Joint UN Press Release – UN agencies in Sudan reach conflict-affected communities in non-government-controlled areas for first time in a decade (13.06.2021)

United Nations humanitarian agencies have not been able to reach or provide life-saving assistance to support people in the five locations since 2011.

KHARTOUM, Sudan, June 13, 2021 – For the first time in ten years, United Nations humanitarian agencies have been able to access conflict-affected communities in the five non-governmental areas controlled by the Sudan People’s Liberation Movement-North (SPLM-N) El Hilu in South Kordofan and Blue Niles states of Sudan.

A series of humanitarian missions to the five isolated enclaves has concluded, just as renewed peace talks between the Government of Sudan and SPLM-N are ongoing in Juba, South Sudan. These five areas have largely been cut-off from support over the last decade and the missions’ findings indicate people are in dire need of improved food security, education, health, and water and sanitation services.

“This response marks a significant breakthrough in humanitarian access and response to conflict-affected communities previously unreached by UN humanitarian assistance. We commend the local efforts to support essential needs during the years of hardship. The humanitarian community in Sudan is calling for increased access and critically needed assistance to support these marginalized communities,” said Khardiata Lo N’diaye, Deputy Special Representative of the Secretary General and Resident Coordinator/Humanitarian Coordinator in Sudan.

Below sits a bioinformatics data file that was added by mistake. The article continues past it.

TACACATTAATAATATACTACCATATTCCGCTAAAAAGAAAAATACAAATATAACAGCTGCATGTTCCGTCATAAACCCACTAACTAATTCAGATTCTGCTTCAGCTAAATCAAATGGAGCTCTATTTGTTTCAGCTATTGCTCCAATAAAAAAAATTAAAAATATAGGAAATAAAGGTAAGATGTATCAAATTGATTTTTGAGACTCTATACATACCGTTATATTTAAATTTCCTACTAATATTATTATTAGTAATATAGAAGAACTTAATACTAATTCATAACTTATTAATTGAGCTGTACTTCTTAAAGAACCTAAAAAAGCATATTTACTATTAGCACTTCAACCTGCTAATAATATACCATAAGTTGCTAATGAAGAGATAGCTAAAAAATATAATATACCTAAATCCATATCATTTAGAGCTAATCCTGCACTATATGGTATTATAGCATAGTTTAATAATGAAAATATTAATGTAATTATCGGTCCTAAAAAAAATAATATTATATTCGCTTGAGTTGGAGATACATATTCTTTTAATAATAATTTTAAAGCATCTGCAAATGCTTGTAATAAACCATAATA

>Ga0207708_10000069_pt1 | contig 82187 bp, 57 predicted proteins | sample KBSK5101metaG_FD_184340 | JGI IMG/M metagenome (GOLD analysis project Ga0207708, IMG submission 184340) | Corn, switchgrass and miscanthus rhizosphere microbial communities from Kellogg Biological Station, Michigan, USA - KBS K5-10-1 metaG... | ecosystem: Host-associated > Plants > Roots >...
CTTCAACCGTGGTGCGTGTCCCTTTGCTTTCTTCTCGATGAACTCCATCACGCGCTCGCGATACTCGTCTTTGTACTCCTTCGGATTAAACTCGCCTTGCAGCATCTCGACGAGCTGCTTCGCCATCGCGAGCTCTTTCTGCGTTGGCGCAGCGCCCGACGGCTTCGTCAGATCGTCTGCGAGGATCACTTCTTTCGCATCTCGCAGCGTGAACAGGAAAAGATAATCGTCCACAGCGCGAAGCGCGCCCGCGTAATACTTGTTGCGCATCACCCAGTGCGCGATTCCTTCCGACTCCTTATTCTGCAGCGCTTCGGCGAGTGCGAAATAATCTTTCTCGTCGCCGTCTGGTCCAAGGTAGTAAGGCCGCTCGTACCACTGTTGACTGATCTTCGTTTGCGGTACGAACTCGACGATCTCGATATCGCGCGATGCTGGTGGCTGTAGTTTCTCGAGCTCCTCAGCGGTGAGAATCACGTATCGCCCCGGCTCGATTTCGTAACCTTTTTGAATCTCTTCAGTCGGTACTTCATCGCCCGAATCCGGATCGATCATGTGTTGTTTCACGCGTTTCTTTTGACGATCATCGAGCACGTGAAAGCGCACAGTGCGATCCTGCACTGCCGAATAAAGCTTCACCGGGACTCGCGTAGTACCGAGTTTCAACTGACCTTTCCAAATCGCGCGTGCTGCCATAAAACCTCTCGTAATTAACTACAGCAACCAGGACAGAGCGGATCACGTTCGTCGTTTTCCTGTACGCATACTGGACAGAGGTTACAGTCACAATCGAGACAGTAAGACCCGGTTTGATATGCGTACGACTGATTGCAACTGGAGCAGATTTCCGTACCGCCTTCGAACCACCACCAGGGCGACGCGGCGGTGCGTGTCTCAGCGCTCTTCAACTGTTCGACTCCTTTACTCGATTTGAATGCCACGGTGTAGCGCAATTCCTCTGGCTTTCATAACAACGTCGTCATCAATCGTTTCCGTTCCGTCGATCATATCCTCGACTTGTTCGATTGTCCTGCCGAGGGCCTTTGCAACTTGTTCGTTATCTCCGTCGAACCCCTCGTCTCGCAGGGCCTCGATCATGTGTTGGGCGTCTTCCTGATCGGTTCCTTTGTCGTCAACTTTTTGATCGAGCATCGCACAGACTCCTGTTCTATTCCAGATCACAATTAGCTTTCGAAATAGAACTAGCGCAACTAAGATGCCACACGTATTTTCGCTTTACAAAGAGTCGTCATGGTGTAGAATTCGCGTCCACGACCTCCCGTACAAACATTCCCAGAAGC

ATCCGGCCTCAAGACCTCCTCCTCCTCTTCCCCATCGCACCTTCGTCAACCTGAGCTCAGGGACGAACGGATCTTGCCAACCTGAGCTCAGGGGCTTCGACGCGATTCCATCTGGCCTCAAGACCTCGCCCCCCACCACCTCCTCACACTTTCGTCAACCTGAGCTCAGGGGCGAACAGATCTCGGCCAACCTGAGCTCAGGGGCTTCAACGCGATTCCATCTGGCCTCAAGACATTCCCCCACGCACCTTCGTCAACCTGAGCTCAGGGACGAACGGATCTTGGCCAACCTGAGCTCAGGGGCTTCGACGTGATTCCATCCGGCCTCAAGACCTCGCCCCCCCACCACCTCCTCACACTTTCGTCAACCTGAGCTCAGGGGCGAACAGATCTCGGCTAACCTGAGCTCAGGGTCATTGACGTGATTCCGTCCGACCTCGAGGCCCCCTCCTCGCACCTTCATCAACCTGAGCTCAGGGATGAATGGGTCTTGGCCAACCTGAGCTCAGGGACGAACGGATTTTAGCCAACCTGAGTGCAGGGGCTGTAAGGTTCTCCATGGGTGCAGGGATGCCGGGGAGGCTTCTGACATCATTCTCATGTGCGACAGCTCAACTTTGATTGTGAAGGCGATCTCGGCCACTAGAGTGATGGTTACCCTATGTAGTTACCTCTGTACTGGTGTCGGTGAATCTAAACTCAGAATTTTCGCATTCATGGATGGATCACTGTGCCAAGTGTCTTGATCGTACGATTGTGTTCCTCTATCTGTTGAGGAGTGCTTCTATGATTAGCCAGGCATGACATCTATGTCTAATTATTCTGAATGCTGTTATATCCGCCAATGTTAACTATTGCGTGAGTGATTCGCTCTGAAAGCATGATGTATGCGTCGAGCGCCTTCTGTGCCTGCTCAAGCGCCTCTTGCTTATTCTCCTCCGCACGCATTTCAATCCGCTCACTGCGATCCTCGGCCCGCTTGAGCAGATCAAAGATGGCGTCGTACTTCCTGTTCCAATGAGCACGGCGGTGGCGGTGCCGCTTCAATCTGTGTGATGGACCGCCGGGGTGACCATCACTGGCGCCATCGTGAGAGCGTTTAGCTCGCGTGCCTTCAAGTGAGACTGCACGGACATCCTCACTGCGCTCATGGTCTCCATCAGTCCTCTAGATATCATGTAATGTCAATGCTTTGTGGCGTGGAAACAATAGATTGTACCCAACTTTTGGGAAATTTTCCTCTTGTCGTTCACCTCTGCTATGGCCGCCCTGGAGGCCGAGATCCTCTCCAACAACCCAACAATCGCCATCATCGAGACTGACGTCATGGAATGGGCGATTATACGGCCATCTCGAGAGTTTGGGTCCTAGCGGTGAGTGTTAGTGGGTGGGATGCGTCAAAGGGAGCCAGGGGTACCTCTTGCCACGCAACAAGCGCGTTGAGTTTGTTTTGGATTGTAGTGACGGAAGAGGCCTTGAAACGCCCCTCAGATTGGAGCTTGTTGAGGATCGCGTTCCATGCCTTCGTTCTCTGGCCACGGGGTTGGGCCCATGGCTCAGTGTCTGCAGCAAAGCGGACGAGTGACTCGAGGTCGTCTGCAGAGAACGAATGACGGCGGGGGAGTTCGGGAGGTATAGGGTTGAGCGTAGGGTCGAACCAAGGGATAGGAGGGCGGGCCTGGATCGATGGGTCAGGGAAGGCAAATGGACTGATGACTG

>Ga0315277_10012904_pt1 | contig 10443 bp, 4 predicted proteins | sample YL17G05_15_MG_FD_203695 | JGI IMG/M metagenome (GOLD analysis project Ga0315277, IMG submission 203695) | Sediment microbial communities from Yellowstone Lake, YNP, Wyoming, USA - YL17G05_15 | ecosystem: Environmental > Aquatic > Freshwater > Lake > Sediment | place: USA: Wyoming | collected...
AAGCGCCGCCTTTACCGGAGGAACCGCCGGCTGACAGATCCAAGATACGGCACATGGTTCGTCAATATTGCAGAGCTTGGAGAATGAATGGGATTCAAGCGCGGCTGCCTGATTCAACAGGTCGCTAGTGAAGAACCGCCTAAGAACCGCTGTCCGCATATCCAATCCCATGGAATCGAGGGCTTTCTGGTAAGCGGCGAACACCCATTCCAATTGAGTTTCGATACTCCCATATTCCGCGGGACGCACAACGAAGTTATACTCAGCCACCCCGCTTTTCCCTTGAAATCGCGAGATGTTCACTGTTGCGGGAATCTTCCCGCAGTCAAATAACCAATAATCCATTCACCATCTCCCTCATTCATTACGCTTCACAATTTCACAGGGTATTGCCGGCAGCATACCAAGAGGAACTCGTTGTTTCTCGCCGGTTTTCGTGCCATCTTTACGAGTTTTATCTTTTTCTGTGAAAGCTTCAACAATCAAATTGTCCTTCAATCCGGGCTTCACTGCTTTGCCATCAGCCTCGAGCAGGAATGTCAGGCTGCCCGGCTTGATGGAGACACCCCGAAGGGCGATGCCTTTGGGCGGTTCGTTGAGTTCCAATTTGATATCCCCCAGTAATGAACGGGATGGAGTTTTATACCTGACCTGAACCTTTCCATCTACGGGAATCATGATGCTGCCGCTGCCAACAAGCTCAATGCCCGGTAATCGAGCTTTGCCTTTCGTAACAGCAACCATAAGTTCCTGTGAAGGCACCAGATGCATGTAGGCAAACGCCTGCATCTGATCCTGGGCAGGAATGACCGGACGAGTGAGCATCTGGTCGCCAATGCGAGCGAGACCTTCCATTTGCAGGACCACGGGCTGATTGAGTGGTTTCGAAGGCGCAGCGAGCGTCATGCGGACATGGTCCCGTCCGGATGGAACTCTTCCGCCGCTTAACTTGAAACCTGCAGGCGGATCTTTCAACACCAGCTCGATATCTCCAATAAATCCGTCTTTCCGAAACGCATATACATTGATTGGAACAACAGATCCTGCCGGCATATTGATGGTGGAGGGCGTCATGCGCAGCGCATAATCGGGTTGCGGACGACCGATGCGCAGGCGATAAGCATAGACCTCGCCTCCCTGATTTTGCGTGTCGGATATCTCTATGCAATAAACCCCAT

United Nations humanitarian agencies have not been able to reach or provide life-saving assistance to support people in the five locations since 2011, when conflict broke out between the Government of Sudan and the SPLM-N. Gaining humanitarian access to these communities provides a critical opportunity to improve lives and rebuild livelihoods.

“Communities in these areas have been struggling and surviving on little or nothing for a decade. Access for humanitarian agencies so they can increase their assistance to these vulnerable communities is critical. With improved food security and other opportunities, families will be able to reintegrate with the rest of Sudan and start to recover and rebuild,” said Eddie Rowe, United Nations World Food Programme (WFP) Country Director in Sudan.